By: Jeff Harbeson
The world of funeral service requires financial conservatism in its approach to business. This world, inhabited by multigenerational audiences of providers and customers, also requires authenticity and is in dire need of concise and clear communication. Finally, in the funeral world in which we exist, relationships come first. If you agree that these viewpoints are on target, can we embrace, with our technology environment, the consequences of socially evolving?
Although I am not a legend in the profession, I have memories of funeral services from my childhood on my father’s side of the family. For the small South Carolina town, where 11 generations of my relatives rest in a church cemetery, a funeral was indeed a social event. A front porch light left on at the local funeral home was a signal to the community that a body “was in the house.”
In this close-knit area, not everyone knew right away who had died. However, the party line phones (shared back in the day; Google it) would be busy with condolences, along with the nosy seeking details. Soon thereafter, a couple of evenings would be set aside so people could visit the funeral home to offer the family support. They stayed for hours, telling stories, talking with each other about memories of the deceased and catching up with relatives or friends who had moved away but returned to pay their respects. It wasn’t a just a visitation – it was a social event.
Today, a funeral home will post the obituary on its website and Facebook page. In many cases, family members will link their Facebook pages to the funeral home post for all of their connections to view. Rather than making phone calls inquiring about the circumstances or giving condolences, acknowledgments may be a “Like” with a sad emoji, a written “sorry for your loss” or a full note on the family member’s Facebook page.
When it comes to a physical gathering, a multiday event becomes one evening or an hour before services start. Since condolences were sent online, the need to attend such an event may be negated altogether. Thus, this formerly known social event is now being replaced with a new take on “social.”
For many years, the soothsayers and prognosticators of our profession have been anxiously awaiting the great swath of death brought on by the baby boomers. Interestingly, I have a vivid memory of a presentation displaying charts of when boomers became “of age” and how their demise was going to be the salvation of funeral homes and cemeteries. Fast-forward and the mark of increasing death rates missed for a few reasons. Mainly, we have improved our medical service and lifesaving cocktails, thus extending the life of the generation. Baby boomers are living longer and seem to be living better than ever for this age group. We’ve heard all sorts of descriptions about what the baby boomer desires for his or her final party: food service, wine, cool music and fireworks shooting in air. Imagine the noise of a screeching record at this very moment!
Now let’s focus for a moment on a more realistic view. How many baby boomers die without preneed plans? What is the problem besides the fact that the business may go to a competitor? If the boomer did not preplan, there is great likelihood that his or her children will be the decision makers at the funeral arrangement. Let’s unpack this line of thought and see why “social” comes into the scenario.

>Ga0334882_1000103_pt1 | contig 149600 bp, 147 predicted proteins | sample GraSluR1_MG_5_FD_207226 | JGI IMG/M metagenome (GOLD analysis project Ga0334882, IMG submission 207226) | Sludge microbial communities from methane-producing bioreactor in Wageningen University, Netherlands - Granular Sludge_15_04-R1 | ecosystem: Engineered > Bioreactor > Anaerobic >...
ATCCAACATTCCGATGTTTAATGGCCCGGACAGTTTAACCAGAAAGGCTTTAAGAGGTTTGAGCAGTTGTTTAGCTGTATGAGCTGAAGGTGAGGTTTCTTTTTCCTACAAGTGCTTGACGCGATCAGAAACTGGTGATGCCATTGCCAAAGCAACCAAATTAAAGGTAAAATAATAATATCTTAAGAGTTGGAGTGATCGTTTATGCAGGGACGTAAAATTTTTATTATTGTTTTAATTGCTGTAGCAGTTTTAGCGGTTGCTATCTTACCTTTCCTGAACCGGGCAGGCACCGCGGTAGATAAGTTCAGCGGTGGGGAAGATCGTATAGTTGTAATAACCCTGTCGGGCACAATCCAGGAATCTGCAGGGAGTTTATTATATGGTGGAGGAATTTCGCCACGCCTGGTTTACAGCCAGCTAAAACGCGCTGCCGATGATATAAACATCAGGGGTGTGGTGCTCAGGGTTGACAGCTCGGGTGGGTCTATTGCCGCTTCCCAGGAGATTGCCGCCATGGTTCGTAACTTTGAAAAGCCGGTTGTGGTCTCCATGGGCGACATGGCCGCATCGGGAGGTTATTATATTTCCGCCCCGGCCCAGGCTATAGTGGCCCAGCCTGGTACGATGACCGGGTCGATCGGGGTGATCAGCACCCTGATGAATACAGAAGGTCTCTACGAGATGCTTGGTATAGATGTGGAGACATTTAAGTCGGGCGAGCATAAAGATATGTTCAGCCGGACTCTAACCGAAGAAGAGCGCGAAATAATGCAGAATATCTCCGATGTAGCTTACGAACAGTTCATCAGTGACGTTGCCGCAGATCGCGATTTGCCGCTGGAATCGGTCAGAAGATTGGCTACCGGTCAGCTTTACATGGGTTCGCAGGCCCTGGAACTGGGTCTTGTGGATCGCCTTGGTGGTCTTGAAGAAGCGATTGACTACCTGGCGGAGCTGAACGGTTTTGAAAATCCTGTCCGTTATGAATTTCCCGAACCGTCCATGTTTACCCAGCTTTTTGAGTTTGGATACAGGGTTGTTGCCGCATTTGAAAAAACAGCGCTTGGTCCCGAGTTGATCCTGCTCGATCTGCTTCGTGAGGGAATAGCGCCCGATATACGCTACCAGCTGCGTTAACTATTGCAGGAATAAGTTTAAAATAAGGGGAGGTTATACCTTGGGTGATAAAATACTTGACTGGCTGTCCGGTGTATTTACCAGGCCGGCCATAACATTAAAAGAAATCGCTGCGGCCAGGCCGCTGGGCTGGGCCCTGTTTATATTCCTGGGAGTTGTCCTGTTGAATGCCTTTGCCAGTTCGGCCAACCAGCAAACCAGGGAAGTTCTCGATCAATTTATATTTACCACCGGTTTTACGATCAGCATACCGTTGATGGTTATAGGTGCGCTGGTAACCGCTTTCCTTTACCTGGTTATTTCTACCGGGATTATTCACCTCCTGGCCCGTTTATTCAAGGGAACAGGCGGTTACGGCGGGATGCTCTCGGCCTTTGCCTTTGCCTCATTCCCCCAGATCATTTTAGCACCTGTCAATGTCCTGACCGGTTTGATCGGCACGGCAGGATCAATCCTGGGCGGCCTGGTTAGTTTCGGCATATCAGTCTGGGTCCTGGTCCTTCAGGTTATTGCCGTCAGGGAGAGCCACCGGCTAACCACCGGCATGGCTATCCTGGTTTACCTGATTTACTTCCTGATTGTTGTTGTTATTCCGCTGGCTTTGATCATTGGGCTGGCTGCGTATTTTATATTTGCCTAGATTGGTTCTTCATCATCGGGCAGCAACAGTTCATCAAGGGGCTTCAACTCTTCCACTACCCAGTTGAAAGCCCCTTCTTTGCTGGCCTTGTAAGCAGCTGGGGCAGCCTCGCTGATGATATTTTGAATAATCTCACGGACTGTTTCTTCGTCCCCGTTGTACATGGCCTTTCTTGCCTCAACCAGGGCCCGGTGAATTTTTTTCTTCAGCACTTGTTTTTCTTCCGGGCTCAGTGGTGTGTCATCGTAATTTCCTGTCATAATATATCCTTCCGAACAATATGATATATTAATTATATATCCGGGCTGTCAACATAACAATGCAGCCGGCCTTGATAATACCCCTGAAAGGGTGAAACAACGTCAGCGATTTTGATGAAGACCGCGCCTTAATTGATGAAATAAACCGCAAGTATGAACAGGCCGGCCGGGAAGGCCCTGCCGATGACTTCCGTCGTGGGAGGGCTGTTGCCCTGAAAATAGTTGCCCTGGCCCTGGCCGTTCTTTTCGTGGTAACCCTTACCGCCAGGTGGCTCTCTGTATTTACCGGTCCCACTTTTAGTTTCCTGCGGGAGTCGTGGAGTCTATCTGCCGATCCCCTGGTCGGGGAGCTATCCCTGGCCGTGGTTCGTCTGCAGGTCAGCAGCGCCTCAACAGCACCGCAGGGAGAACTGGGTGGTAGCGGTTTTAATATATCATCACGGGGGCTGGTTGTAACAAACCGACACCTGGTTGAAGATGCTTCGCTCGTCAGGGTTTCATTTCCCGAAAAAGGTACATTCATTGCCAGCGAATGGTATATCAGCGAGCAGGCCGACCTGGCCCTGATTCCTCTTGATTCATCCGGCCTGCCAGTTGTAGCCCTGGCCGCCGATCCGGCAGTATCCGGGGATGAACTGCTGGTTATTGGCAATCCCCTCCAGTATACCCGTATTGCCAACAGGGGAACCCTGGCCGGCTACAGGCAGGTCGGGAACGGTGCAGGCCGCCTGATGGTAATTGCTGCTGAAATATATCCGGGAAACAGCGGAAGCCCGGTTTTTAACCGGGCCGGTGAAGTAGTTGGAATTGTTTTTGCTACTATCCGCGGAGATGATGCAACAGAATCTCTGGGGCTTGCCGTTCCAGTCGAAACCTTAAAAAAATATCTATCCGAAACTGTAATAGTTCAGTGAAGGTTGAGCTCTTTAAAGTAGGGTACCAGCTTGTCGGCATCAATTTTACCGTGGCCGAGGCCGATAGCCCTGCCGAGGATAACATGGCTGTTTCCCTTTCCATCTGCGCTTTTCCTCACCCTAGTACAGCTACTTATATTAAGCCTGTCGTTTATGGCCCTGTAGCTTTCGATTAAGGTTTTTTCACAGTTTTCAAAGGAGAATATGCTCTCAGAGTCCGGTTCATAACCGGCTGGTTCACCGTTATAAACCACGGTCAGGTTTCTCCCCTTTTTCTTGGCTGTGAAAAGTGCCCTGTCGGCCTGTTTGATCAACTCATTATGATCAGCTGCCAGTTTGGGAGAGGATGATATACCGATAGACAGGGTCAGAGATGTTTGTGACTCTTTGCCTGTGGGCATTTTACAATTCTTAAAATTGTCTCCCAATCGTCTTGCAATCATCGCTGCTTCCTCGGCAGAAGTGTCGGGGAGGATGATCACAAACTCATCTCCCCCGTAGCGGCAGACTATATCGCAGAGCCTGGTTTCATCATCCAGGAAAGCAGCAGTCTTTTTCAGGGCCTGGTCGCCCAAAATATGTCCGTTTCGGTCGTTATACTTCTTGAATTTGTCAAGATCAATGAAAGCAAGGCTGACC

Now, if we are to repackage the problems above, what are the solutions? Undoubtedly, reaching baby boomers to plan and fund their funerals in advance is a “must,” not a “should.” If the average funeral home conducts 100 annual service calls, that same average funeral home writes less than 40 preneeds. Hold on, I’m getting to my point. The fastest growing segment of Facebook users are age 65 and above. Hang with me here. If your firm does not have a robust preneed program, there is a likelihood that you’re trying to reach potential clients via old methods, such as snail bulk mail or the tried-and-true “walked in the door” method. If you want to reach more potential preneed clients who will select and pay for burial versus cremation and generate more revenue by keeping their offspring from deciding, you cannot use the same methods you did a decade ago!
I am going to ask a question, and after you read it, please, everyone, bow your heads and close your eyes. Question: Did your funeral home write a check or make payment for a Yellow Pages advertisement or listing last year? No one is looking – you can raise your hand if you are one of the thousands of firms that did and we will not pass judgment simply because we can’t see you. As every head is bowed and every eye is closed, with hands up in silent shame, I’m not going to tell you to go to hell, but I’m going to tell you the truth and it will feel like hell. The truth is you wasted every bit of that money on an outdated method of advertising. Wait, you knew that, but your competitor (you know, the people you think are idiots) has its advertisement in the Yellow Pages, so dadgummit (yes, I’m a Bobby Bowden fan), you are not to be outdone because yours was bigger than theirs!
What does this have to do with social media? Everything.
Methods of communication continue to evolve, and the mediums from which people get their information have shifted significantly. I personally do not know anyone who gets a newspaper. I also know many people who don’t have televisions; rather, they watch shows online, using YouTube or Netflix. A significant but scary fact is that a growing majority of consumers receive their “news” from Facebook or Twitter. This phenomenon has emerged as a national security threat with the influx of “fake news.” If your firm is not dominating your message to the community, whose message are they reading?